(The Christian Science Monitor) The first bureaucratic triumph upon our arrival in Jerusalem came at the Ministry of Interior, when a surly woman peeled off our newly minted residency visas and pressed them into our passports.
“We are prisoners of thanks,” my husband and I said, mustering an antiquated Hebrew phrase of gratitude. “Bye,” she replied, with all the feeling of a desert rock.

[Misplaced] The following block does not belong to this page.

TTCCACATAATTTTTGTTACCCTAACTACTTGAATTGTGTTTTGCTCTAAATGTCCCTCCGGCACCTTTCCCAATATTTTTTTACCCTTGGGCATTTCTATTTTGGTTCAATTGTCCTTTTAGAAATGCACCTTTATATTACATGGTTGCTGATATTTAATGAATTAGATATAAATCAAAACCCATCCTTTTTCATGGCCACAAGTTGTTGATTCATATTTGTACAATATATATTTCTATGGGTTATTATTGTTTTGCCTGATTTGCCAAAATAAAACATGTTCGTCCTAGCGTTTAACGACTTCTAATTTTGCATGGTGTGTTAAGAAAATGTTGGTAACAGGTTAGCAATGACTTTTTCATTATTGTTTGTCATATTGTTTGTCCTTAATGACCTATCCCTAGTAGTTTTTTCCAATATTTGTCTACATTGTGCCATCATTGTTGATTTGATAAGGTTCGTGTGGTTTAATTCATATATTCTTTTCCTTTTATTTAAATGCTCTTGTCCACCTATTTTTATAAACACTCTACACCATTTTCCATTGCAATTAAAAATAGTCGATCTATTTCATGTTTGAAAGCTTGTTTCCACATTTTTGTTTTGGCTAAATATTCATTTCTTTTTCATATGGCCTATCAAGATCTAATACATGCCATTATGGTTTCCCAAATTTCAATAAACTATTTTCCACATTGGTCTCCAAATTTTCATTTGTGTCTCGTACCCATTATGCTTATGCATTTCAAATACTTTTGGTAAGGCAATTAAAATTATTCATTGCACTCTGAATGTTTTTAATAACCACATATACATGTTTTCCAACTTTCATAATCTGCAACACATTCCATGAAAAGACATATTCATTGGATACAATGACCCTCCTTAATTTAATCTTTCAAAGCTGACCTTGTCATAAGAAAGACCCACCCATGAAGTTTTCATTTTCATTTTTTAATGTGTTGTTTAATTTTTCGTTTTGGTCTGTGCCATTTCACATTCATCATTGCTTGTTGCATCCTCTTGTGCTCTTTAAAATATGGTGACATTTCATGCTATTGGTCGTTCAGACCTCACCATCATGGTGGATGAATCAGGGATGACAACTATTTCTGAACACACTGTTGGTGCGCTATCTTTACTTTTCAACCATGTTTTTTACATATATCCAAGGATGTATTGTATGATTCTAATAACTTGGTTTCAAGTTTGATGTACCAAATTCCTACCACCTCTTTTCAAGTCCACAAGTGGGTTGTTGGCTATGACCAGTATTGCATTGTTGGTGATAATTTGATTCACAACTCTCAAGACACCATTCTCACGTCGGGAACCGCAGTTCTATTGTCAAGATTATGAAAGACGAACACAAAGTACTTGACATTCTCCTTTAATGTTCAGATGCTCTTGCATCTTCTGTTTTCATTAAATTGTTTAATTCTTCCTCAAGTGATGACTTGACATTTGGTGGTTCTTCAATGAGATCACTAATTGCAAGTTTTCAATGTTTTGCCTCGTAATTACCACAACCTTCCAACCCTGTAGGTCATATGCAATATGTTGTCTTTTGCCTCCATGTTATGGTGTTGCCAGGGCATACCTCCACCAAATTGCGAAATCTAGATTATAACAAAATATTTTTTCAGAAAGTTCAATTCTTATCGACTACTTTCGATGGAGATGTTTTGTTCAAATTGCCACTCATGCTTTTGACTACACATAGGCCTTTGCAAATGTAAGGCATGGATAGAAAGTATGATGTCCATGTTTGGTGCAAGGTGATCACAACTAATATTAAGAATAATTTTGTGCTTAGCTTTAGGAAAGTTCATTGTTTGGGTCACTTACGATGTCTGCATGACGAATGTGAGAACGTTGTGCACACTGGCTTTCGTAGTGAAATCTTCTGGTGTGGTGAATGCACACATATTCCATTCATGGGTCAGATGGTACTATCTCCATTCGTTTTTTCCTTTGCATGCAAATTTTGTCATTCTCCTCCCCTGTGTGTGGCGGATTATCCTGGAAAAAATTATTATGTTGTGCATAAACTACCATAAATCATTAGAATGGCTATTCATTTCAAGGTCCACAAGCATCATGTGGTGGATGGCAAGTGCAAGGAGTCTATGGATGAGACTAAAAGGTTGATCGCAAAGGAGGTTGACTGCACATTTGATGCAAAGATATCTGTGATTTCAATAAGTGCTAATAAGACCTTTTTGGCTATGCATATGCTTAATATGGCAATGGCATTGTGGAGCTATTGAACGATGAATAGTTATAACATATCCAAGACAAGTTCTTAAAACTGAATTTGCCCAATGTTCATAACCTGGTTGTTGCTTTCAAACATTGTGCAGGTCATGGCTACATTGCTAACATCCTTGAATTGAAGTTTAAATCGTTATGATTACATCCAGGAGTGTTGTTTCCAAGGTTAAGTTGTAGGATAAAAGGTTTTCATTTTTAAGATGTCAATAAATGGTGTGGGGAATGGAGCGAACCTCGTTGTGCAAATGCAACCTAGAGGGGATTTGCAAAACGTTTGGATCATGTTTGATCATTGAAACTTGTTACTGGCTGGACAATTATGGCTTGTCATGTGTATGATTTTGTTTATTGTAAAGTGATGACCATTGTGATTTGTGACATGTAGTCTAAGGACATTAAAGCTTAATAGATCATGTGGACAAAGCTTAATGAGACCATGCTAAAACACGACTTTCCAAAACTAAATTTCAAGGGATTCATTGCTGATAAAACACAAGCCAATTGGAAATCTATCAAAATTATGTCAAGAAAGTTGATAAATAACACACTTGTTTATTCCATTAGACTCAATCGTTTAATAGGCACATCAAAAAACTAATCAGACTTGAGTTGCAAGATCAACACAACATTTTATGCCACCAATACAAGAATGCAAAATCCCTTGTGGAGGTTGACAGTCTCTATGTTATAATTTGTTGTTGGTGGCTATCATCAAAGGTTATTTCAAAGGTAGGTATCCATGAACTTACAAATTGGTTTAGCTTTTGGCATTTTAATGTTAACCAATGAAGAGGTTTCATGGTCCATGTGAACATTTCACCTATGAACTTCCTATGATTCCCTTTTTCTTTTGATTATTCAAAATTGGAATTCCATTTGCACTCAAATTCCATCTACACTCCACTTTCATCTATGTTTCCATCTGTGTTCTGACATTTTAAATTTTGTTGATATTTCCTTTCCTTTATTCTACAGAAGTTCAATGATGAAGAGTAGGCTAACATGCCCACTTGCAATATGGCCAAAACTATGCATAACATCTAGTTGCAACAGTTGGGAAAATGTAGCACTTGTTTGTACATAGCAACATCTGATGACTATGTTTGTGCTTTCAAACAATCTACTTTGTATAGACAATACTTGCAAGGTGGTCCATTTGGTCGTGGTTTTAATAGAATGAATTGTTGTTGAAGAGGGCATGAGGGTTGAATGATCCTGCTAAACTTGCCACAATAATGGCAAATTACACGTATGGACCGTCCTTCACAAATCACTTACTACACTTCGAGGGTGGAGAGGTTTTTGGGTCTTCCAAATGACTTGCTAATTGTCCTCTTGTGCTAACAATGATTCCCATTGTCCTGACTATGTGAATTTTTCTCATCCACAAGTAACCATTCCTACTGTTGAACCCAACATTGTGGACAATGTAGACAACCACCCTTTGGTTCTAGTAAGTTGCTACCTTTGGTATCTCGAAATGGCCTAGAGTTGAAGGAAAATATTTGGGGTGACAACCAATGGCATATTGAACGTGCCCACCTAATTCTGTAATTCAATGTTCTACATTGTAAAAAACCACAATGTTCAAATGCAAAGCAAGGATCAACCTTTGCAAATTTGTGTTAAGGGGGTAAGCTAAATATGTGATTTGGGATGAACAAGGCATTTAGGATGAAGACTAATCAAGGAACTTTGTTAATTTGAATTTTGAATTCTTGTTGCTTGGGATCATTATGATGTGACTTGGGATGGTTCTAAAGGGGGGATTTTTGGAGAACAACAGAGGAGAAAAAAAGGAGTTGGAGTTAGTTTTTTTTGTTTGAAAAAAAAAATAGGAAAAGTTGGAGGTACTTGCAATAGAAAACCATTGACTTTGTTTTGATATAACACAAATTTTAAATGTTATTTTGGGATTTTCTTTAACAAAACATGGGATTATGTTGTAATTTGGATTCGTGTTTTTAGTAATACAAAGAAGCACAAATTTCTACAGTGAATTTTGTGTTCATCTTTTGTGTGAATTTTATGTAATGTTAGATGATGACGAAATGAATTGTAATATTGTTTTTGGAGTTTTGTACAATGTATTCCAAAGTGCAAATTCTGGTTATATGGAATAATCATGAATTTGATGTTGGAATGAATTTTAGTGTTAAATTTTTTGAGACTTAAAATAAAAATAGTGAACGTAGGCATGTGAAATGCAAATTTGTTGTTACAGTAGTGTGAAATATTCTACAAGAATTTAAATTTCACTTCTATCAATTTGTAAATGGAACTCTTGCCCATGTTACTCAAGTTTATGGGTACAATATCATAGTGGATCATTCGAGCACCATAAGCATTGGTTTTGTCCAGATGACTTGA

The highest incarceration rates in the United States are in red states, especially in the South, but some conservatives are having second thoughts about the war on crime launched by President Nixon. Among them is Chase Madar, former Virginia state senator and attorney general who was president of Prison Fellowship for ten years. Madar was persuaded that a new approach to crime is needed by visiting prisoners, seeing the conditions they live in, and discovering that virtually no rehabilitation of criminals is taking place. He now advocates the use of restorative justice, a plan that returns criminals to the communities where they committed their crimes to confess at public meetings and ask forgiveness (American Conservative, February 3).